Do You Believe In Magic?
It’s All In The Cards For Players Of Magic, The Gathering
By Greg Orlando
Across the battlefield a wizard 10 years my junior presses me with bis Samnite Healers. Tbree grizzled old men cross the scarred Earth toward my position and I think perhaps FDR was wrong…there is more to fear than fear itself. I look to my evil armies of the once living, but they are strung out and tired; they will not be able to hold.
In my hands, I hold a deck full of death and I’m just itching lo drop some of it on my opponent. His real name is Thad Clark. He’s 13 years old, half my height and about 15 times the magician that I am. Early in the game, Clark hit me with a had karma spell. The spell kills me in little pieces, to the point where I won’t be able to survive the Healers’ attacks. This is war.
Correction, this is Magic, the Gathering — an escapist fantasy game that has become its own phenomenon. Magic is Five Card Monte meets Dungeons and Dragons, but unlike your average, mamby-pamby card game, Magic is not restricted to a mere 52 cards. The game is played with specially designed Magic packs, and each player becomes a spellcaster out to destroy his opponent. Players can pick and choose the cards they use, and there are more than 1000 different ones to choose from.
Each player starts with 20 life points — lose those 20 and you’ve lost your life and the game. Magicians attack each other with spells or send out monsters to do some damage, crush, kill, and destroy the opposition.
Do the kids play it? Yes. they do, but it’s not just the kids. At Mighty Mick, a comics store on West End Avenue, the Magic groupies range in age from 10 to 40. For Clark, a Mick’s regular, the game is a neverending challenge: Simply put, its fun.
For Wizards of the Coast, makers of the game, Magic is…Magic. The game was released in August, 1993. Since then, more than 500 million individual Magic cards have been sold, Carrie Thearle, the company’s spokeswoman. Thearle says the game has gone through four basic editions and now also offers six stand-alone subsets of spell cards.
What hath Magic wrought? The game has inspired a series of novels and a monthly comic book. Wizards of the Coast is now publishing The Duelist, a magazine for hardcore fans, and established a tournament league whose members are ranked like tennis pros.
At Mighty Mick’s, owner Mick Bessone has set up a card table so people can play; many times now it’s strictly push-and-shove to get to the action. “It’s kind of gotten overcrowded,” says Regan McGee, a Mick’s sales clerk. “People come in and stay all day,” To meet the demand, Bessone plans to have a few permanent tables installed for use by his Magic customers.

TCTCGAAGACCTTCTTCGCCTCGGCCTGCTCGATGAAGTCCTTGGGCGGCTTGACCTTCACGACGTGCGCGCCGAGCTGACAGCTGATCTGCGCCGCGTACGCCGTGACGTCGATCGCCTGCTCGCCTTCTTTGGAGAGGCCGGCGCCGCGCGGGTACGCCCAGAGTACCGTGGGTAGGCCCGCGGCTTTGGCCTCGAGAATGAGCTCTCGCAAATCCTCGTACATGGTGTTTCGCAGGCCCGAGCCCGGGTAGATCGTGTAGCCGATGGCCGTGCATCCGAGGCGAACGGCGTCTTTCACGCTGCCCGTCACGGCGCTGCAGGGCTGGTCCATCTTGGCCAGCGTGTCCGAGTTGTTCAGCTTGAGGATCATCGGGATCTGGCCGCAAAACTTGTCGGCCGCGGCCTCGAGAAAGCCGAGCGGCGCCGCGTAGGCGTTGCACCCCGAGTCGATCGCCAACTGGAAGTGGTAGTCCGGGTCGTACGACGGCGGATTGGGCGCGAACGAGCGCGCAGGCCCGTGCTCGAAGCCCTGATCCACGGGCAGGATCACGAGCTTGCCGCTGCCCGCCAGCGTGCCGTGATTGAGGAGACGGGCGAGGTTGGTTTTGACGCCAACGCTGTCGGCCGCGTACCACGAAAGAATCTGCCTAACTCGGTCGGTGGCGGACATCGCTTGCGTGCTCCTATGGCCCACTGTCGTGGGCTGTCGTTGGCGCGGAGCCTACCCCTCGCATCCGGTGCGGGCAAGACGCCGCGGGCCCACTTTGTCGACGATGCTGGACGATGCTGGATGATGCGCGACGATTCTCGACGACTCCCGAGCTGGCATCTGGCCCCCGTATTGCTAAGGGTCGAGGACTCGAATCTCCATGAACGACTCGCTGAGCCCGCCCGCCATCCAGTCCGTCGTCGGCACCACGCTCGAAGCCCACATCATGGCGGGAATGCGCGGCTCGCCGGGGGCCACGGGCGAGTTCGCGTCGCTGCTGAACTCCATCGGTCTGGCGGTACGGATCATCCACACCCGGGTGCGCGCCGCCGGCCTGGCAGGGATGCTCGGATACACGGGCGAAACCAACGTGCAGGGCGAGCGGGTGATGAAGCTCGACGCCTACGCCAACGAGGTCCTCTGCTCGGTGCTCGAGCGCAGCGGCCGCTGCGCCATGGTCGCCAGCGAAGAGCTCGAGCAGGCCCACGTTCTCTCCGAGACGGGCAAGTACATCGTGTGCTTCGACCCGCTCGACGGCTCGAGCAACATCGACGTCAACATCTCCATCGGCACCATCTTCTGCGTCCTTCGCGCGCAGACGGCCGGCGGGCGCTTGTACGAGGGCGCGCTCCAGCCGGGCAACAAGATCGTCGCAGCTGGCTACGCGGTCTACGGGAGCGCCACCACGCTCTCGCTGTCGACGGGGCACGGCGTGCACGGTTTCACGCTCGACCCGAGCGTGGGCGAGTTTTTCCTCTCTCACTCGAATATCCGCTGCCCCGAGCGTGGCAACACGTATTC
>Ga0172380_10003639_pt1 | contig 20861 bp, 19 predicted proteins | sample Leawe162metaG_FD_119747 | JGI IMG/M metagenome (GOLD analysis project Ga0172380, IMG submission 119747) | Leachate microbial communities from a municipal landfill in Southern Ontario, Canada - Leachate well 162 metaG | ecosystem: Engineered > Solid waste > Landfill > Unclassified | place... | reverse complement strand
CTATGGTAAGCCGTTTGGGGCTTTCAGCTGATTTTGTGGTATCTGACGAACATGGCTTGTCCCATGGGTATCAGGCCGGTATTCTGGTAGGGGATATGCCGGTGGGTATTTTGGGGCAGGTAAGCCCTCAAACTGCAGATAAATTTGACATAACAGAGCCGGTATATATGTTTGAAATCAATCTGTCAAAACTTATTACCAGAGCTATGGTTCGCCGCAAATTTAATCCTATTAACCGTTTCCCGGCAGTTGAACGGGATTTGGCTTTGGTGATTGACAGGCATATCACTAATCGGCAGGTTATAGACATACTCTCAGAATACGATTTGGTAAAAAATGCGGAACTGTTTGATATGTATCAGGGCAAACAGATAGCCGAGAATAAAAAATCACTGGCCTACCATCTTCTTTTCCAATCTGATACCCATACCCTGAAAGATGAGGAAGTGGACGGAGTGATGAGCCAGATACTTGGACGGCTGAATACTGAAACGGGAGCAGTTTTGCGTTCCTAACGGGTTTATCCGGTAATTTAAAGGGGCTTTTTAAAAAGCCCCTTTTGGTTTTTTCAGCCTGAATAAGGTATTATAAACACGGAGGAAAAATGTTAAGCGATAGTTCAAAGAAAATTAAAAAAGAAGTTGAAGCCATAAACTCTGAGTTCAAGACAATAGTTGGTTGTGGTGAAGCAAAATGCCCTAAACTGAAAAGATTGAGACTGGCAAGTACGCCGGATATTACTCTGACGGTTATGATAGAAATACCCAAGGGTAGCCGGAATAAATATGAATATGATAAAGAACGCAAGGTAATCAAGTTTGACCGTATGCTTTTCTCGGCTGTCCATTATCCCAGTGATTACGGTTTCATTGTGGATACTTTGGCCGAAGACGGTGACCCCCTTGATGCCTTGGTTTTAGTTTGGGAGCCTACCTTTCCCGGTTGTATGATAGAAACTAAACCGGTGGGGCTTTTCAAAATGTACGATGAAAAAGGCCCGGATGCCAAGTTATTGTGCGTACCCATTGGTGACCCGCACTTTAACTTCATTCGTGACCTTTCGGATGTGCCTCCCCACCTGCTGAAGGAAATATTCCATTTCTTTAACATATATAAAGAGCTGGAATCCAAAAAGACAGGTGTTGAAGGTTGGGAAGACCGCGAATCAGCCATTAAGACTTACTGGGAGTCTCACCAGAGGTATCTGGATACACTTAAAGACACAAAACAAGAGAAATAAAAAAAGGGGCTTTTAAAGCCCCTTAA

And those customers get more than just a card game — sometimes they get a dose of poetry, too. With a Wall of Ice card, for example, a player gains a respectable defensive stronghold and a snippet from Samuel Taylor Coleridge’s Rime of the Ancient Mariner. “And through the drifts the snowy cliffs/Did send a dismal sheen: Nor shapes of men or beasts we ken — The Ice was all between.”
Other cards contain wisdom from (among others) Alexander Pope, Lewis Carroll, William Shakespeare and Richard Adams. In the world of card games, Go Fish is a third grade reject and poker is a high-school dropout. Magic is at least a smart-mouthed college freshman.
Could Magic encourage kids to learn? Maybe. It might also fund their higher education if they manage to acquire some of the collectibles now associated with the game. “This,” admits Clark. “can be an expensive hobby.” Truer words have never been spoken.
The fabled Black Lotus Leaf, for example, sits behind glass, snugly encased in mylar behind a counter at Mick’s. It 1ooks like any other Magic card; it isn’t.
Plunk down the lotus leaf and it meats a cool three mana points are added to a player’s pool. The more mana a player has, the tougher he’ll be to beat. One problem: the card exists only in earlier editions, making it now extremely rare. The price tag? It’s $184, and Chris Baker, 20, has three of them. When he plays Magic, he keeps his real cards in heavy plastic sleeves. The cards he drops are proxies, substitutes, dupes. “The real ones are too expensive,” he says. Some of the fake ones are pretty expensive, too. Sitting in Mick’s, cabinet is the seldom-seen and hardly-ever-heard-of Summon the Brain card, yours for only 999 cash dollars. This treasure features the Brain, a cartoon mouse appearing on Warner Brothers “Animaniacs.” The card comes in glorious black and white and both McGee and Bessone am quick to point out the card is as fake as a $3 bill. Magic players are nothing if not fun people.